Disconnected phonology: A linguistic analysis of phonemic jargon aphasia

Robert E. Hanlon*, Jerold A. Edmondson

*Corresponding author for this work

Research output: Contribution to journalArticlepeer-review

19 Scopus citations


This paper reports on indications of the nature of the neurolinguistic connection between phonological and lexical components of language, based on a case of phonemic jargon aphasia. Following bihemispheric embolic infarcts, the subject presented with severe fluent aphasia, characterized by fluent strings of phonemes, with virtually no intelligible utterances. Despite nearly total jargonized output, the fundamental phonological processes of speech were largely intact. Specifically she demonstrated: (1) English phonotactics and English stress-timed rhythmic principles, (2) aspirated stops word-initially and glottalized stops word finally, (3) utterance final declination of pitch, and (4) stressed syllable vowel lengthening. Additionally, regional-specific (Southern American English) phonological processes, including monophthongization, in-gliding, and front vowel backing, were also preserved. Overall, the investigation reveals an example of an intact phonological rule system operating on a grossly disturbed input (lexical representation).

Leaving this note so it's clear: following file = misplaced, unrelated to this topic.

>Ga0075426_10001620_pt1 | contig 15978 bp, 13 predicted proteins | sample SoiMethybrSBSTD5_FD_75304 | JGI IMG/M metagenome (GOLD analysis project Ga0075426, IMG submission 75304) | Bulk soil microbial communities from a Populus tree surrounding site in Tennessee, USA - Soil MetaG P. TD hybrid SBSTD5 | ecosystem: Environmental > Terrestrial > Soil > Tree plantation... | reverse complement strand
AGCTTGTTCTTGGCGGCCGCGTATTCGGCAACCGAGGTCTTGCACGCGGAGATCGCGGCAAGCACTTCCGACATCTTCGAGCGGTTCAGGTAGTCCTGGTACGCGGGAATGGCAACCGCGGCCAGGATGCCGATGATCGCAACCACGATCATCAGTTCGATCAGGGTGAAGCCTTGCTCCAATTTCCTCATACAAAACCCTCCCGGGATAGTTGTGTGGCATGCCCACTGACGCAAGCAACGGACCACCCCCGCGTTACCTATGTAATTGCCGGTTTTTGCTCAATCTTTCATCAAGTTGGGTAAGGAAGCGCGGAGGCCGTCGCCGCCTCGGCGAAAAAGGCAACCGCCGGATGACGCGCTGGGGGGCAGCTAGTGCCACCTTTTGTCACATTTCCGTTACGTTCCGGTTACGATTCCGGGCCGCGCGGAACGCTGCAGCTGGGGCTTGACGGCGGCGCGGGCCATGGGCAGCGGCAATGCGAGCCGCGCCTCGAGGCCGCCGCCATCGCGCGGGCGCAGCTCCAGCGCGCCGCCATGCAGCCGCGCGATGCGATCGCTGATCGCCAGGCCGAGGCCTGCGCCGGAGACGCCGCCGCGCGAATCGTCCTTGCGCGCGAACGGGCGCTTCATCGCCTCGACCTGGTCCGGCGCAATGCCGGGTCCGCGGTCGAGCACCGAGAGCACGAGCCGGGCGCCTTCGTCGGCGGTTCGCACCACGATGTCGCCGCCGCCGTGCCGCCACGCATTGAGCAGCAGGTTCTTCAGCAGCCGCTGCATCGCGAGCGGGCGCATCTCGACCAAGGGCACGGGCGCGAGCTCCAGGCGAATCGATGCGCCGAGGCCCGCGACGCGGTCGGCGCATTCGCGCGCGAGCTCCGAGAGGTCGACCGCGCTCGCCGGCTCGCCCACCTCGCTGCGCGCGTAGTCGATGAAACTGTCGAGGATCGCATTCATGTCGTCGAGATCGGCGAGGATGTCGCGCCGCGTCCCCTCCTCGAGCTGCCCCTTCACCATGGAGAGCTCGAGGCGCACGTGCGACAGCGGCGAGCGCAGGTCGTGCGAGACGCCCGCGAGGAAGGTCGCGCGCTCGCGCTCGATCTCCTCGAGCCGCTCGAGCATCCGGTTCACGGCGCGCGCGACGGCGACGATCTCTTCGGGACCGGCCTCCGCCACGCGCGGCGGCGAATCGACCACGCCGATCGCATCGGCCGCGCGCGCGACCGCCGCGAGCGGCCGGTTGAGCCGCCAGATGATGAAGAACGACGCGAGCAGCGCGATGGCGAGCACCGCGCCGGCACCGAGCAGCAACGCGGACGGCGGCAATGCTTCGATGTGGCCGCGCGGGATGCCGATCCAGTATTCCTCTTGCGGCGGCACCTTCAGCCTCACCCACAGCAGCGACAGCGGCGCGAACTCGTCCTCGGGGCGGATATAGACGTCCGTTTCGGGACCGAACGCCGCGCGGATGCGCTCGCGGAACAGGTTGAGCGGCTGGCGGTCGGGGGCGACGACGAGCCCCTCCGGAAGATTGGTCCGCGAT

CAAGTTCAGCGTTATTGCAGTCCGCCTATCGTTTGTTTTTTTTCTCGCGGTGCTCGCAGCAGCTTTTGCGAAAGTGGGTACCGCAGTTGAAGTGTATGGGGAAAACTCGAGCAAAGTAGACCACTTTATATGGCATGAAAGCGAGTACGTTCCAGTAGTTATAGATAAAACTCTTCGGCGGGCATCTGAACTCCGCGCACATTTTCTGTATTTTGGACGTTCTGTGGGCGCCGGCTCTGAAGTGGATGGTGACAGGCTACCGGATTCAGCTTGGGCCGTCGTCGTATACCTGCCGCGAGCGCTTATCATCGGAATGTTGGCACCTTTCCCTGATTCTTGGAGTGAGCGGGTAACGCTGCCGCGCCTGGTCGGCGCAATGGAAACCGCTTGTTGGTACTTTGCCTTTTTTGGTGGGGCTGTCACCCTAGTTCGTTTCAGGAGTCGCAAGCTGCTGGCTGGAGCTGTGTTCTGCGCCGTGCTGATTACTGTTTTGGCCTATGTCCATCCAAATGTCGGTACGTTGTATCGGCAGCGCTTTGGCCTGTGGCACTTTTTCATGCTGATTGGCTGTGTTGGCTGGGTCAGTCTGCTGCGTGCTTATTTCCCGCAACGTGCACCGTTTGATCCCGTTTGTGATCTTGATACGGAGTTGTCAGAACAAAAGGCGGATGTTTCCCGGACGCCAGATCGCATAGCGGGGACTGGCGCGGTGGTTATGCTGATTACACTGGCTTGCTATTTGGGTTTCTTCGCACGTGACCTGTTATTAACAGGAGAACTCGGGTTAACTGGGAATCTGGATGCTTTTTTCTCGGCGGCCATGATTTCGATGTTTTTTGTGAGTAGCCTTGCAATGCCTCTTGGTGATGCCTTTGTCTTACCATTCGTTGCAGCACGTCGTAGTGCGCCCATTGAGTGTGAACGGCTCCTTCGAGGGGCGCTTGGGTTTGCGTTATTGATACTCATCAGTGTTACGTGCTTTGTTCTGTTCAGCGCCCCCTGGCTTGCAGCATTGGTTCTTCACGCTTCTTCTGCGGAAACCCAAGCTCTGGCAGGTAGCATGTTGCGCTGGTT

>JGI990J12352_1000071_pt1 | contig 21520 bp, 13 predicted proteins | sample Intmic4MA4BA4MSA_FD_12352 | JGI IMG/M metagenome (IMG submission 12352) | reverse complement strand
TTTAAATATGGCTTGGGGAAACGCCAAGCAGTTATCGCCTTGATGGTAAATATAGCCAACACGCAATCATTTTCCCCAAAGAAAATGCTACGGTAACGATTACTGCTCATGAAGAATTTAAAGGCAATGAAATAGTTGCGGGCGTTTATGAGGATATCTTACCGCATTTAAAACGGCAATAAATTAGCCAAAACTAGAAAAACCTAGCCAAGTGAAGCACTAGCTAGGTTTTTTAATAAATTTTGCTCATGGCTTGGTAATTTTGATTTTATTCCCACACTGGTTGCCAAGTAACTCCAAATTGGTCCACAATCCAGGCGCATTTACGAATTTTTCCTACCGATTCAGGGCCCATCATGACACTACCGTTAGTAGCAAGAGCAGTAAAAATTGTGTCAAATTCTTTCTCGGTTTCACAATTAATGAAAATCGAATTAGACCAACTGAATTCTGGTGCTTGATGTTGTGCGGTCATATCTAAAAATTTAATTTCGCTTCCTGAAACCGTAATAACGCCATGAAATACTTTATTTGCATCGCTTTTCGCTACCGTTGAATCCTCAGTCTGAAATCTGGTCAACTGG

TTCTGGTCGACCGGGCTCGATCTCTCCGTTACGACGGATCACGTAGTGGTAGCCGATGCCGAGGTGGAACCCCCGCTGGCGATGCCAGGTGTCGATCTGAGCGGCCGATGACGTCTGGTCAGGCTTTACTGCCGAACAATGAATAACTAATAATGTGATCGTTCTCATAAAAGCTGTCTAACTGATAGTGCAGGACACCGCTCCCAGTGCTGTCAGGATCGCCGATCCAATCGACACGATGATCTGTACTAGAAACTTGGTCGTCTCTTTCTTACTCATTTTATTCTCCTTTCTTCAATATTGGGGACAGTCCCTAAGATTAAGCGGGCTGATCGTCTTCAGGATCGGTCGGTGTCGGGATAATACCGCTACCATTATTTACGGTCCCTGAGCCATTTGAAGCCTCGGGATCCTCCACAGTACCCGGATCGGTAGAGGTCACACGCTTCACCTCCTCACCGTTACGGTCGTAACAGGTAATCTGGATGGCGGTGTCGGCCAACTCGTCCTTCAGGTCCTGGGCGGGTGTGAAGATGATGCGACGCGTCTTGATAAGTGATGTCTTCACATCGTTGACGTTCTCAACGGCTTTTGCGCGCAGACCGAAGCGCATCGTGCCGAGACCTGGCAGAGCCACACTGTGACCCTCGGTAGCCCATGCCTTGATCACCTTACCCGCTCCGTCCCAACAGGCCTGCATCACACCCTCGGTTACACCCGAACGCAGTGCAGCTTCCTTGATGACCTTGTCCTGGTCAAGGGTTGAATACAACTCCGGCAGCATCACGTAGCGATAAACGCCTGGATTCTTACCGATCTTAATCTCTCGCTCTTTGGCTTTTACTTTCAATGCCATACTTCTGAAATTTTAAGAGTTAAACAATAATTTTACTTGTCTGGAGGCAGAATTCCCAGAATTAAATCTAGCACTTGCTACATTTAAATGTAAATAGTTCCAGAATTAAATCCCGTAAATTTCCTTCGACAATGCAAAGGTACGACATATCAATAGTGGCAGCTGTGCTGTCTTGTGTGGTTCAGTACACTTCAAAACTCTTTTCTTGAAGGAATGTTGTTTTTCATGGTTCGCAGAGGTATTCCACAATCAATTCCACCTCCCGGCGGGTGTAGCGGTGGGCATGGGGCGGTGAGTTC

Original languageEnglish (US)
Pages (from-to)199-212
Number of pages14
JournalBrain and Language
Issue number2
StatePublished - Jan 1 1996

ASJC Scopus subject areas

  • Experimental and Cognitive Psychology
  • Language and Linguistics
  • Linguistics and Language
  • Cognitive Neuroscience
  • Speech and Hearing


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